To many observers, European law seems like the endpoint of a mostly random walk through history. Certainly the trajectory of legal systems in the West over the past 2,500 years is far from self-evident. In A Short History of European Law, Tamar Herzog offers a new road map that reveals underlying patterns and unexpected connections. By identifying what European law was, where its iterations could be found, who was allowed to make and implement it, and what the results were, she ties legal norms to their historical circumstances, and allows readers to grasp their malleability and fragility.
Herzog describes how successive European legal systems built upon one another, from ancient times through the establishment and growth of the European Union. Roman law formed the backbone of each configuration, though the way it was understood, used, and reshaped varied dramatically from one century and place to the next. Only by considering Continental civil law and English common law together do we see how they drew from and enriched this shared tradition.
Frontiers of Possession asks how territorial borders were established in Europe and the Americas during the early modern period and challenges the standard view that national boundaries are largely determined by military conflicts and treaties. Focusing on Spanish and Portuguese claims in the New and Old Worlds, Tamar Herzog reconstructs the different ways land rights were negotiated and enforced, sometimes violently, among people who remembered old possessions or envisioned new ones: farmers and nobles, clergymen and missionaries, settlers and indigenous peoples.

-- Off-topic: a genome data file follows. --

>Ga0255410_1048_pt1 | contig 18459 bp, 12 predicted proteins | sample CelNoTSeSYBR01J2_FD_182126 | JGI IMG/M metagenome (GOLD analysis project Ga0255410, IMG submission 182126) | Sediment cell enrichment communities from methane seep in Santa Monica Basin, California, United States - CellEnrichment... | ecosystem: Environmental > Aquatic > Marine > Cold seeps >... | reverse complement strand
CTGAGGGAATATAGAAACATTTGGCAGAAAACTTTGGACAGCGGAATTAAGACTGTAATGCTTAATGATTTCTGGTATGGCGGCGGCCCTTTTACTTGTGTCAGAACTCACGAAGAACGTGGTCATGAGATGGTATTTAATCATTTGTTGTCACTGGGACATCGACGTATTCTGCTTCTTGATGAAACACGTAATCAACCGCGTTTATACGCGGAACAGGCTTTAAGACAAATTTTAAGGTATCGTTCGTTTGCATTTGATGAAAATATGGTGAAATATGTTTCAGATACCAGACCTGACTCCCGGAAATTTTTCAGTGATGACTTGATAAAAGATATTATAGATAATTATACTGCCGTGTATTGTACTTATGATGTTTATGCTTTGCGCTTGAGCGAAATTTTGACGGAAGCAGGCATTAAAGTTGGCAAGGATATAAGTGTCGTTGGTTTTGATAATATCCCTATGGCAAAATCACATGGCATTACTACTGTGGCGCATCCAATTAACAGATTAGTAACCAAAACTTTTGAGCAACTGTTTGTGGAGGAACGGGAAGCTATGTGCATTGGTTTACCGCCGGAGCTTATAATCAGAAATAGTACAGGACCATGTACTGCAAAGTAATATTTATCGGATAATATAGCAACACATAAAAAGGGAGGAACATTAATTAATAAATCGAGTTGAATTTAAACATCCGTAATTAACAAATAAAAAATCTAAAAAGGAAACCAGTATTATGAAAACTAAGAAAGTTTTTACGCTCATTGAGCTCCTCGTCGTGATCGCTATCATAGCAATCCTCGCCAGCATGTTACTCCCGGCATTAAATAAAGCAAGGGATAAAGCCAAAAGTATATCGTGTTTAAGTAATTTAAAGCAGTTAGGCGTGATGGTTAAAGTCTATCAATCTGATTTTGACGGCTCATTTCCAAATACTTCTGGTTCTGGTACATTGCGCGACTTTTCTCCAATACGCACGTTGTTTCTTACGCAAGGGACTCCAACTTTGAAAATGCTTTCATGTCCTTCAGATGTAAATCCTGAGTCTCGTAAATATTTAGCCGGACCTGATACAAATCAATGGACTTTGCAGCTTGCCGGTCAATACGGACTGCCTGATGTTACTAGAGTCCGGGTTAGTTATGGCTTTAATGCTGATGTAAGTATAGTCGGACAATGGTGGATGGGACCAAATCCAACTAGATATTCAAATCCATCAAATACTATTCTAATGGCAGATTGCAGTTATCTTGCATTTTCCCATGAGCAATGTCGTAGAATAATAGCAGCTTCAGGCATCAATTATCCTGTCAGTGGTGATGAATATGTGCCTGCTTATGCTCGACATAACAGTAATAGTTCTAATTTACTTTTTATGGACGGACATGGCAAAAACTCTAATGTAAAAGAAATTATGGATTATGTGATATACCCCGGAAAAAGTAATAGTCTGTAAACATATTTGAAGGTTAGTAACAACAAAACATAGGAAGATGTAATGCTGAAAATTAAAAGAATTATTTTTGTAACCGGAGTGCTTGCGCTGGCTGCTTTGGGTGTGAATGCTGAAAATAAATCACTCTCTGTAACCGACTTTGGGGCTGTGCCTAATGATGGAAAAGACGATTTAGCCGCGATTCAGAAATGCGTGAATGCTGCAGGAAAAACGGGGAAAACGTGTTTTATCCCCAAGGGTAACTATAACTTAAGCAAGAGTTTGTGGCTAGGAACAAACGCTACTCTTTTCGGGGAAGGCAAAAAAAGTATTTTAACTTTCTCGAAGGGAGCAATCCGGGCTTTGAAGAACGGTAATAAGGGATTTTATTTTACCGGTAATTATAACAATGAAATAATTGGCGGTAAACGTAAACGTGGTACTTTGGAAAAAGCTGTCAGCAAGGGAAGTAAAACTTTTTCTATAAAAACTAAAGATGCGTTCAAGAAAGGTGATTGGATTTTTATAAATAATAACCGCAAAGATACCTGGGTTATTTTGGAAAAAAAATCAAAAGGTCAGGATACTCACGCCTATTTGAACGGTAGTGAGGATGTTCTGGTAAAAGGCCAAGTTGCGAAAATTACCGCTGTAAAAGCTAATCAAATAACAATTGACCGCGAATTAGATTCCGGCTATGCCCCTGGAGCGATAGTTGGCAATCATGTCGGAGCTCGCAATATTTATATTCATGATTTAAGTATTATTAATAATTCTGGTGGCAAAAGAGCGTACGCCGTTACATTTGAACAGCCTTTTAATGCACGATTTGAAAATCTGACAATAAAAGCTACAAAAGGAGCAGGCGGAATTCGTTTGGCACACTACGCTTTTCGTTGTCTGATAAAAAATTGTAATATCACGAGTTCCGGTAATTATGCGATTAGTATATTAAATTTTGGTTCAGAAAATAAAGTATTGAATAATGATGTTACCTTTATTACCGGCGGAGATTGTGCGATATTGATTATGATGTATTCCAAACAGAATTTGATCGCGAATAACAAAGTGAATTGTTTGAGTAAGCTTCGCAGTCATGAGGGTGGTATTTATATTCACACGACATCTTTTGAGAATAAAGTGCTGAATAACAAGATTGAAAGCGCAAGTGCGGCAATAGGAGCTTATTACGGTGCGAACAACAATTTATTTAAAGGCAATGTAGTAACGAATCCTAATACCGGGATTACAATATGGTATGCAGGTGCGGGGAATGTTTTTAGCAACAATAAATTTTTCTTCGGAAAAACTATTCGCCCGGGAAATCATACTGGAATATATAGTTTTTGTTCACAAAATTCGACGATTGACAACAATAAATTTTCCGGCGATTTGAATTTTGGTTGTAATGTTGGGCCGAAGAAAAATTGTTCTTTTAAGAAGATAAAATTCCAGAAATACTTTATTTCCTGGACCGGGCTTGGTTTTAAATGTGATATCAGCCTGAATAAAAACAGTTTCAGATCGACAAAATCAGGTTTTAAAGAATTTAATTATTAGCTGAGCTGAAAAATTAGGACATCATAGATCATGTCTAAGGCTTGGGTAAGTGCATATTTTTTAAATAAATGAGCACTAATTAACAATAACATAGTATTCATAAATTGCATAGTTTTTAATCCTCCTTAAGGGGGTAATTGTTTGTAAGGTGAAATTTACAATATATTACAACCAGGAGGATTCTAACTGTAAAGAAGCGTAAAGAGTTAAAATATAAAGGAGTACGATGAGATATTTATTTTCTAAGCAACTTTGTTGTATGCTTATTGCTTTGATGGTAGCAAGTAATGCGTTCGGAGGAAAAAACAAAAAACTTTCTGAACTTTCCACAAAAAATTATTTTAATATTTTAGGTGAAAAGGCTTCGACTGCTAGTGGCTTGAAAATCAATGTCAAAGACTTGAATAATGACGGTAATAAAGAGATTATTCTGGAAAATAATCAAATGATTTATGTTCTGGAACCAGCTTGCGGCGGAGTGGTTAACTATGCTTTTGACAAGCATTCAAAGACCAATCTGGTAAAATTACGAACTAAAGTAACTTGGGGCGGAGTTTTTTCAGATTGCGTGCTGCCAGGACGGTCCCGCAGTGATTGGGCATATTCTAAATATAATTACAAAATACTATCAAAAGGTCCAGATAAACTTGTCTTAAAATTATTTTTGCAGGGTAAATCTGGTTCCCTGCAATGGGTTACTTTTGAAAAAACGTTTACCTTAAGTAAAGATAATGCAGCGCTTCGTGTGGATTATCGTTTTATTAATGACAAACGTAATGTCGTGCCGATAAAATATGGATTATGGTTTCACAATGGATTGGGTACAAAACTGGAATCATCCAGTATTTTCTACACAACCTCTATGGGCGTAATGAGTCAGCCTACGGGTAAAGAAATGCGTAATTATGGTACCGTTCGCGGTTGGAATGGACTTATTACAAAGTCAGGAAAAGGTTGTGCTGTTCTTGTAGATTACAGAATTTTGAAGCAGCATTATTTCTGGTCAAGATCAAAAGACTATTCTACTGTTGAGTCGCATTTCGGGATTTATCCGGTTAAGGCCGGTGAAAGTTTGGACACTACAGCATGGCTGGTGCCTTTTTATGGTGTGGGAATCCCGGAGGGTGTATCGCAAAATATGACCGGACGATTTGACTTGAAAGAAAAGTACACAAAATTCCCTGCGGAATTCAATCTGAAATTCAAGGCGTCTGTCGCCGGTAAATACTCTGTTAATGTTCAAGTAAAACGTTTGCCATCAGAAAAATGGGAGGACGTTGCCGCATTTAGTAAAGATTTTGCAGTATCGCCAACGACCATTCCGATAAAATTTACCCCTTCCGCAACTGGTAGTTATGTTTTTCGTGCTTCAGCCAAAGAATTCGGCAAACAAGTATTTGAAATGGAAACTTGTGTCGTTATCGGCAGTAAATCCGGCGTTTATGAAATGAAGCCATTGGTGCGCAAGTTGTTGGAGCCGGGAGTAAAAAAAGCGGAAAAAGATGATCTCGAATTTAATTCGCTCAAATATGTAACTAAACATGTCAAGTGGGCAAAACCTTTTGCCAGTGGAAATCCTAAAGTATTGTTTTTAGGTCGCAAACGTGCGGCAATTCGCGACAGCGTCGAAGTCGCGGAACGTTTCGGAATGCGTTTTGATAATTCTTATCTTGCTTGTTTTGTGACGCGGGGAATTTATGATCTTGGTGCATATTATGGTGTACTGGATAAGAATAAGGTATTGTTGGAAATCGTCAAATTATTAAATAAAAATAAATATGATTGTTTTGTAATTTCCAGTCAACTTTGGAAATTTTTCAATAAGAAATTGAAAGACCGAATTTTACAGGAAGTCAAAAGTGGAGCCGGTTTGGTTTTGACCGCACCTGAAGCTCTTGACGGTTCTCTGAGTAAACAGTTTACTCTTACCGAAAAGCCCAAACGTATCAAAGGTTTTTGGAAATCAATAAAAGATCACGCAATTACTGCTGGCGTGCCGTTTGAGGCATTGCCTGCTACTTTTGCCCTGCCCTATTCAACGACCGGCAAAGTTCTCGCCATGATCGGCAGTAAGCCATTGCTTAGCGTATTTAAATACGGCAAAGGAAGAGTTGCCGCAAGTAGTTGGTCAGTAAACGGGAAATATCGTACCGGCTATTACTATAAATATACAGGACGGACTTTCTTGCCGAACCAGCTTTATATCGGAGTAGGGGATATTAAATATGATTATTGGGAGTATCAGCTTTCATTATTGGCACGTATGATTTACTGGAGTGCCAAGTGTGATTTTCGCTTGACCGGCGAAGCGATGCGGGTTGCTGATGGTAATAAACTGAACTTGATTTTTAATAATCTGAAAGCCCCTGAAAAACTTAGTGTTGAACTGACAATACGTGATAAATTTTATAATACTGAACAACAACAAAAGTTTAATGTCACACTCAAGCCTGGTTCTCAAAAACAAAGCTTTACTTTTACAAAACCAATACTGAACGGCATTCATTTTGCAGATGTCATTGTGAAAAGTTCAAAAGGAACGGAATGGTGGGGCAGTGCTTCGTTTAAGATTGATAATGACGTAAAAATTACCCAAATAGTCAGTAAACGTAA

Questioning the habitual narrative that sees the Americas as a logical extension of the Old World, Herzog portrays Spain and Portugal on both sides of the Atlantic as one unified imperial space. She begins in the Americas, where Iberian conquerors had to decide who could settle the land, who could harvest fruit and cut timber, and who had river rights for travel and trade. The presence of indigenous peoples as enemies to vanquish or allies to befriend, along with the vastness of the land, complicated the picture, as did the promise of unlimited wealth. In Europe, meanwhile, the formation and reformation of boundaries could last centuries, as ancient entitlements clashed with evolving economic conditions and changing political views and juridical doctrines regarding how land could be acquired and maintained.
Herzog demonstrates that the same fundamental questions had to be addressed in Europe and in the Americas. Territorial control was always subject to negotiation, as neighbors and outsiders, in their quotidian interactions, carved out and defended new frontiers of possession.